Tate was extremely outspoken about Tarantino's upcoming film, Once Upon a Time in Hollywood, when it was first announced. However, after a one-on-one meeting with the director, she has given the project her endorsement, according to a report by TMZ. The younger Tate sister told reporters that she met with Tarantino in person, and decided that his intentions in making the movie were pure.
Tate explained that she and Tarantino both heard each other out. She said that he reached out personally, hoping to address her concerns over the movie. She felt that he really listened, without dismissing her concerns, and that the movie won't sensationalize a story so painful to her.
In turn, Tate set aside her predispositions and listened to Tarantino's idea for the movie. He went over the plot with her, and she said that she felt "much better" after understanding the narrative.
"This movie is not what people would expect it to be when you combine the Tarantino and Manson names," she said.
Perhaps most importantly of all, Tate was glad to see the movie get a new release date. It was originally slated to hit theaters on the exact date of the 50th anniversary of Sharon Tate's murder, a move that she thought was "tacky and exploitative."
The meeting helped the two see eye to eye, but it reportedly will not be their last. Tate said that she is going to meet with Tarantino again, and will even be allowed to read the script in its entirety and offer notes on it. At this point, the 65-year-old even said she would be open to seeing the movie, despite its traumatic nature for her.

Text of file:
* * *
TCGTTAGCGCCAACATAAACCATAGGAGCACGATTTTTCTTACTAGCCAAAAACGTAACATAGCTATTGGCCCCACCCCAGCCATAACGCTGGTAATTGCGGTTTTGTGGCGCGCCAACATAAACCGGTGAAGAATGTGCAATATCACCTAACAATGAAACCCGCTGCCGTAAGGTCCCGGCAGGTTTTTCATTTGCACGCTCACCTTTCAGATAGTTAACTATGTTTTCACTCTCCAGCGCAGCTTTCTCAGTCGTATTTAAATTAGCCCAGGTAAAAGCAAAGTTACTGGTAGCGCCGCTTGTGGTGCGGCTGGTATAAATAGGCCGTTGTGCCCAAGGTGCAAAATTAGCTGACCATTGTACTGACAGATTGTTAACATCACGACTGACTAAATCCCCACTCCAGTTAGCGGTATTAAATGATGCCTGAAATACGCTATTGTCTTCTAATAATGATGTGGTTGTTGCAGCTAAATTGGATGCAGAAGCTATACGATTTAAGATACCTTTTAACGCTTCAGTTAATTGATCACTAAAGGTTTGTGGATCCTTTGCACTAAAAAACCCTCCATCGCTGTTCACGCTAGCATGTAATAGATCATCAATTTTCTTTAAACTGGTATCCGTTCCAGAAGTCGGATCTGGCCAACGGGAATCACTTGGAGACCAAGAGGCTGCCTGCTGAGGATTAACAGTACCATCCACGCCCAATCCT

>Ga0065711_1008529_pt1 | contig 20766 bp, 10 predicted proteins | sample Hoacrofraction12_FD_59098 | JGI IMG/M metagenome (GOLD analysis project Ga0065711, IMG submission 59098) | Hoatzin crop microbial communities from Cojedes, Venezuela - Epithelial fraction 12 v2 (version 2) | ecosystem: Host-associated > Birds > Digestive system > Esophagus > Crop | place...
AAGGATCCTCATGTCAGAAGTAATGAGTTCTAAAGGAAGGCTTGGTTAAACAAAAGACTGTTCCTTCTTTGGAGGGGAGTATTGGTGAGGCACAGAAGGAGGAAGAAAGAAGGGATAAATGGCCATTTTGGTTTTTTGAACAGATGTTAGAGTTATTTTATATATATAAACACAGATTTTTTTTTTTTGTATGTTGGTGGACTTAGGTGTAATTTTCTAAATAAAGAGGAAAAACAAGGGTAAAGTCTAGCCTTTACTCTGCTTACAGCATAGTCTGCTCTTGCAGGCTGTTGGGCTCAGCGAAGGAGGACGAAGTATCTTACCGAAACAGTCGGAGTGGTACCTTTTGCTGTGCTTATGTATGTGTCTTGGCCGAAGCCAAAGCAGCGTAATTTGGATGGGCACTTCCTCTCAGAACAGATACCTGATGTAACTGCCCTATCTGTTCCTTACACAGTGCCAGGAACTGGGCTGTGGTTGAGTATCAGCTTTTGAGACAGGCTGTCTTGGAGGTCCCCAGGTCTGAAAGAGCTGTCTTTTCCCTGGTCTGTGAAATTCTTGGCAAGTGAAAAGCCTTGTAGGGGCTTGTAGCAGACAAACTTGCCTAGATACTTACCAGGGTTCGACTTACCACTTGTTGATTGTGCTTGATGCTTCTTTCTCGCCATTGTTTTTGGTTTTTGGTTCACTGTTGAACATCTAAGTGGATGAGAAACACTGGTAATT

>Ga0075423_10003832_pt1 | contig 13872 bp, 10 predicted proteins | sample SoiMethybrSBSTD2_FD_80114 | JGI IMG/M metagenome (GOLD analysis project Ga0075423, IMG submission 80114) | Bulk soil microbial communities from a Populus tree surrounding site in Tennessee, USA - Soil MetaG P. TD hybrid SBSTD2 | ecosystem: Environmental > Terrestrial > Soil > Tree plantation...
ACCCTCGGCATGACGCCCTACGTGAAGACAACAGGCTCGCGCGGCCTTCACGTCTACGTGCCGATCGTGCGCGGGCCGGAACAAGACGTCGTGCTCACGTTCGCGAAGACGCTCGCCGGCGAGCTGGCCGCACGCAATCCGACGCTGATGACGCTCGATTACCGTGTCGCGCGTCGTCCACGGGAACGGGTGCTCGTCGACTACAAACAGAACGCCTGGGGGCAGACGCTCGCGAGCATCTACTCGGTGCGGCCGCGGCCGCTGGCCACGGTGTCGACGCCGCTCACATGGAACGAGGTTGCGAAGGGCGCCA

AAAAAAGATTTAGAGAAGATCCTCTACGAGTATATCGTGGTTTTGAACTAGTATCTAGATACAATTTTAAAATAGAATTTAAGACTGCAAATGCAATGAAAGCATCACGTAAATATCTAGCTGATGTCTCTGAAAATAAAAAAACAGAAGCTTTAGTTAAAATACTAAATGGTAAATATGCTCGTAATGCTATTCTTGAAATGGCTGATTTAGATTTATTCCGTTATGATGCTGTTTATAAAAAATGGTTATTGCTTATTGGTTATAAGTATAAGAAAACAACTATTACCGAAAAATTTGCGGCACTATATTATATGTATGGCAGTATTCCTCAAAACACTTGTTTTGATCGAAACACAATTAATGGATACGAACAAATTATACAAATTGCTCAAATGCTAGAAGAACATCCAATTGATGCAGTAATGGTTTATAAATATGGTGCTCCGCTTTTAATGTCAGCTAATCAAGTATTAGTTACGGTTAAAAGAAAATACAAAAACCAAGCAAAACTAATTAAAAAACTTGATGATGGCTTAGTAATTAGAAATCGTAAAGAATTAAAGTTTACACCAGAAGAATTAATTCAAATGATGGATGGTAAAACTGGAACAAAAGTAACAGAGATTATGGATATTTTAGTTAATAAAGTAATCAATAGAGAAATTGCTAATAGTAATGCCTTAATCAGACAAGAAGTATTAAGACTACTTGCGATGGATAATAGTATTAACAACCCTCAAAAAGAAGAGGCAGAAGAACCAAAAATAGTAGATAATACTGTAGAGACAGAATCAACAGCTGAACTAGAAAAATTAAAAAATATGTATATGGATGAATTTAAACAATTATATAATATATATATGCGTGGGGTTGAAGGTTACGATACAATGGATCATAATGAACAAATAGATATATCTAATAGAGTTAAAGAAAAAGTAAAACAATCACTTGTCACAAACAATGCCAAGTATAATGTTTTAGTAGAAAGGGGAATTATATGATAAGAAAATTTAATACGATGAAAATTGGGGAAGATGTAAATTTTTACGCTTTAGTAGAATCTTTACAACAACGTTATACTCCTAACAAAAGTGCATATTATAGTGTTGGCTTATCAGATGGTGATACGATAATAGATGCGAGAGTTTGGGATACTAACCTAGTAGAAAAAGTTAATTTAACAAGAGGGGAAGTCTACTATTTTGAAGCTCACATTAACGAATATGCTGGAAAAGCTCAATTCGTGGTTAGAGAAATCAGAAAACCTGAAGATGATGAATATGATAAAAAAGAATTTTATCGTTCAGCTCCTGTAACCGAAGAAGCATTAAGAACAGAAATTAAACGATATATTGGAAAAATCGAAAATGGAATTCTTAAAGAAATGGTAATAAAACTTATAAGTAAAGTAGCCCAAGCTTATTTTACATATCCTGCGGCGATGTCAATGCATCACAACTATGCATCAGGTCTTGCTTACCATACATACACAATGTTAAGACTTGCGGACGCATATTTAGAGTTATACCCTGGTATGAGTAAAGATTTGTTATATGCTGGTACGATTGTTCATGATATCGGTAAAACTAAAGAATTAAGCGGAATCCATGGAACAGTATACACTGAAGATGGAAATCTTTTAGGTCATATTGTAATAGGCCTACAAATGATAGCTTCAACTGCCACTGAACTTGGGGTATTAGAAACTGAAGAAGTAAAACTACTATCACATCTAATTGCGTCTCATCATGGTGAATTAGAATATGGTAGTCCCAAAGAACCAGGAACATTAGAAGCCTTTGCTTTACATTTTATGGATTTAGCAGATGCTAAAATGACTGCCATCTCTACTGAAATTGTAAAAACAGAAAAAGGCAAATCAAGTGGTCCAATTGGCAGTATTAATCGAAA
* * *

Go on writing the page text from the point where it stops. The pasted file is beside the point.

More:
Once Upon a Time in Hollywood stars Leonardo DiCaprio, Margot Robbie and Brad Pitt. It will reportedly follow a TV actor and his stunt double as they try to raise their profiles in the entertainment industry. Since it was first announced, Tarantino has strived to separate the movie from the Charles Manson angle, saying that that is not all it is about. The movie is firmly set in 1969.
Last month, DiCaprio posted a photo of himself and Pitt in costume for the film. They both blended easily into the late-60s look. Both actors have worked with Tarantino on his original works before — on Django Unchained and Inglourious Basterds, respectively. This is rumored to be Tarantino's second to last film as a writer-director before he retires from the medium.